Developing the Plan
The following is general information for the physician assistant to use when working with hospice patients and their families on nutritional care. Specific recommendations for patients and families are provided separately as a teaching tool. Caring for a terminally ill relative or friend can be stressful and emotionally draining. Thus, nutritional information may need to be repeated or reinforced, or broken up into several sessions. Always keep in mind that hospice care is a team effort, and in the development and modification of a nutrition plan, a variety of other professionals, notably dietitians, will be valuable resources.
Loss of appetite is one of the earliest symptoms of being ill, and to those who try to help the sick, one of the most distressing. The onset of decreased appetite is a time to look at how any dietary plan is modified. As with the other aspects of the patient's care, anticipatory planning and guidance is important.-Clearly, it is necessary to feed sick people differently than well people but it is also possible to have food bring comfort and enjoyment even to those in advanced stages of illness.
Mama was the pillar of the family giving my brother and me all the support and love we needed. My father died when I was very young, so Mama provided for the family by working in the school's cafeteria.
Everyone's favorite days were the Sundays of summer. We would go to the early church service and afterward, Uncle Bob, Aunt Cleo, and their three children would return home with us. Mama and Aunt Cleo would begin preparing the most delicious foods - barbecued beef ribs, smoked sausage, collard greens, fried okra, macaroni and cheese, cornbread, and peach cobbler. After lunch, all of the cousins would go out into the backyard to play football. Uncle Bob, Aunt Cleo, and Mama always sat on the porch and watched, a summer tradition that we enjoyed for many years.
Mama was diagnosed with breast cancer about five years ago. She was given chemotherapy and her cancer went into remission. Ten months ago, she began having back pain, which she attributed to working too hard in her garden. Eventually she saw Dr. Phillips, our family physician, who quickly referred her to Dr. James, her oncologist. After a few days, we received the most devastating news - the cancer had not only returned, it had spread. We knew she would have to restart chemotherapy; we also knew she would never be the same.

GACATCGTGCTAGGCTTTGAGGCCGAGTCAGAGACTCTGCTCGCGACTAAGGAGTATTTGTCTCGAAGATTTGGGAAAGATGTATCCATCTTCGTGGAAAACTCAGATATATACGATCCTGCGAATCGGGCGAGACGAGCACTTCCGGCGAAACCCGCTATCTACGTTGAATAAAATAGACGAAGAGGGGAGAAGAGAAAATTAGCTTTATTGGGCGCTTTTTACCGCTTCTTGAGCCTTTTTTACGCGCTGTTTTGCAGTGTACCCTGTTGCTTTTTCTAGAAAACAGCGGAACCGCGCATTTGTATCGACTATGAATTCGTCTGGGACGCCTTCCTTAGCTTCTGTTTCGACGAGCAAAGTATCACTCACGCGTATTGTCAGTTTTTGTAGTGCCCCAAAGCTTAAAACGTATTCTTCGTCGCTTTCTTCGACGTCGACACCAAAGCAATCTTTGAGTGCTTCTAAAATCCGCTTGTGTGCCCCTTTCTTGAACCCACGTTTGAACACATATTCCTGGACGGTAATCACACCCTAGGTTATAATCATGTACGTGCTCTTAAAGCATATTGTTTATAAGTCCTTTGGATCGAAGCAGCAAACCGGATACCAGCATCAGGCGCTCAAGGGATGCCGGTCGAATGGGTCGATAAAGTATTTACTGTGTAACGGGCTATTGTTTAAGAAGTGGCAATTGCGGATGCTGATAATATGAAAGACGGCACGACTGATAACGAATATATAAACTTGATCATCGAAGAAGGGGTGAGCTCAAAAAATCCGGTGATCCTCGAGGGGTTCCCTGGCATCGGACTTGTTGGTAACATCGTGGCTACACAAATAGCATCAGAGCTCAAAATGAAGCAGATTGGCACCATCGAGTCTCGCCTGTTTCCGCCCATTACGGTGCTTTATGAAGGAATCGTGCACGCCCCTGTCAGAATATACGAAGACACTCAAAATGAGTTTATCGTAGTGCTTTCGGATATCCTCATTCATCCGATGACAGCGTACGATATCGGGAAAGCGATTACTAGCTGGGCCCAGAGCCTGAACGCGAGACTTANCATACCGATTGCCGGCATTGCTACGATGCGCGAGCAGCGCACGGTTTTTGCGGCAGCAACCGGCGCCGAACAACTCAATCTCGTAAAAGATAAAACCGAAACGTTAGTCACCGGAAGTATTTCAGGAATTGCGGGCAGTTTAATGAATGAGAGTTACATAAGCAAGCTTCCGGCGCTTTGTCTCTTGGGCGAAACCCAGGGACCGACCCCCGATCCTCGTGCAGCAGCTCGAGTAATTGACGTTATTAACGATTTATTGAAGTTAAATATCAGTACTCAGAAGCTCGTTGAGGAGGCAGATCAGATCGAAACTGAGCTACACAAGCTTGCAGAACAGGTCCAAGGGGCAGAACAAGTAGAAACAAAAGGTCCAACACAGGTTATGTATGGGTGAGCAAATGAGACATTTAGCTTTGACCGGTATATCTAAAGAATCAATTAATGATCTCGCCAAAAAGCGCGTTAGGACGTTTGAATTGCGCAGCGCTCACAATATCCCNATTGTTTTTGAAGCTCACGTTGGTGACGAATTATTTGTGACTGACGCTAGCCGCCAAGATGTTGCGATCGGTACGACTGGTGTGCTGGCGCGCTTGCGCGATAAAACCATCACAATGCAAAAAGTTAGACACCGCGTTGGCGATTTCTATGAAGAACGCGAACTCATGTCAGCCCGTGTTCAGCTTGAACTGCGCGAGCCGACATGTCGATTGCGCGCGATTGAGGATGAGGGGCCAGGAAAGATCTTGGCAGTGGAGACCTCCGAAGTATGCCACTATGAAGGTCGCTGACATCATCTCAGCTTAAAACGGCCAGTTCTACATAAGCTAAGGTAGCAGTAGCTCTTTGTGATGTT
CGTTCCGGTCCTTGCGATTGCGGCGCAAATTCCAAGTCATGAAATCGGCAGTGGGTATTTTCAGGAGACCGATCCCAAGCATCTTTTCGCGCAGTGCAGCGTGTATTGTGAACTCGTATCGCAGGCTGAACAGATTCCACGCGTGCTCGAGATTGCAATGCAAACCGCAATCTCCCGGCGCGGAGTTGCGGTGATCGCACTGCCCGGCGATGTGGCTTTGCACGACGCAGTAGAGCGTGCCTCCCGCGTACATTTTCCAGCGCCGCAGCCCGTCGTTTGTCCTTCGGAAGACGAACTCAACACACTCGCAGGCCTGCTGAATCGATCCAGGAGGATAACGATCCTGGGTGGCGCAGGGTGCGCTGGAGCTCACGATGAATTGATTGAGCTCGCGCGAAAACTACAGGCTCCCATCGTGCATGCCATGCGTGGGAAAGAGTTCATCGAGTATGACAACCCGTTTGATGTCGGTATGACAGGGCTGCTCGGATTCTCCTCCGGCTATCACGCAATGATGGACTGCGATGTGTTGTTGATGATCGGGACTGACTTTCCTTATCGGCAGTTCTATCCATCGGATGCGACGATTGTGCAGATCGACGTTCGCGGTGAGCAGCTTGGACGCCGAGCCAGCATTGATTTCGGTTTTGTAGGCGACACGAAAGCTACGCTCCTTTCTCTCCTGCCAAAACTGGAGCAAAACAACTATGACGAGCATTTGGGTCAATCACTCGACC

After church, we still returned to Mama's and worked together to prepare our Sunday lunch, a tradition that was very important to her. Her appetite and health quickly dwindled, but she always joined us and ate small bite-sized pieces of our favorite foods - smoked sausage, beef ribs, grits, black-eyed peas, and peach cobbler. After lunch, as always, all the cousins and grandchildren piled out into the backyard for a game of football. When she had the strength, Mama would watch us from the back porch. I often sat with her, holding her hand. By her gentle smile, I knew she was enjoying and reminiscing about our family's summer barbecues. It is a special tradition that she began, and one that, in her memory, we will continue.
Symptoms that Control Oral Intake
It is critical that the unpleasant symptoms that Interfere with nutritional intake be eliminated or minimized and, for most hospice patients, this is the relief of pain. The ancillary benefit is that adequate analgesia also significantly decreases other symptoms such as fear, depression, fatigue, and anorexia.
Many patients have a disruption in their patterns of elimination, usually constipation, that is related to medications, notably narcotic analgesics, decreased activity and diminished intake. Constipation needs to be prevented, if at all possible, with the use of stool softeners and laxatives. Diarrhea is uncommon, and a lactose-free diet sometimes corrects any food intolerance, while enzyme replacement can be used in enzyme deficiency malabsorption syndromes.
Nausea and vomiting are among the most distressing symptoms for the patient (see Patient Education Information). Contributing factors include disease, drugs, emotions, and the environment. Frequent small meals and the regular administration of antiemetics, such as prochlorperazine, either before meals or on an "every four to six hours" schedule, are often effective.
The most frequently neglected part of the gastrointestinal tract is the oral cavity. Dry mouth, stomatitis, and infection are particulary disturbing and can be readily remedied by cleansing the oral cavity and frequently lubricating the mucous membranes.
When I called my father's doctor, I was barely able to keep from crying - Dad's condition was rapidly going downhill. Thank goodness he was not in any pain but he was depressed and withdrawn, and hardly ever came out of his bedroom. I spoke with his doctor and talked about his condition; I knew that Dad was dying and, in fact, I thought I was managing quite well. Yet, the part of all of this that I was having great difficulty with was that Dad had practically stopped eating and was getting weaker before my very eyes. "He never comes to the dinner table anymore and I try to fix things that I think he'll like - pasta, salad, and crusty bread," I told Dr. Romano. "It almost breaks my heart to watch him just push his food around on his plate. I feel that giving him food is the only thing I can do to help him now."
The dinner hour in my family had always been lively when I was growing up, one of five children, with the table laden with my mother's pasta dishes, homemade Italian bread, and salad with lettuce and tomatoes from the garden. When she died seven years ago, Dad seemed lost. I invited - insisted - that he come live with me and Robert, my husband. "Please tell me if there is anything I can do," I pleaded with Dr. Romano. He had an idea.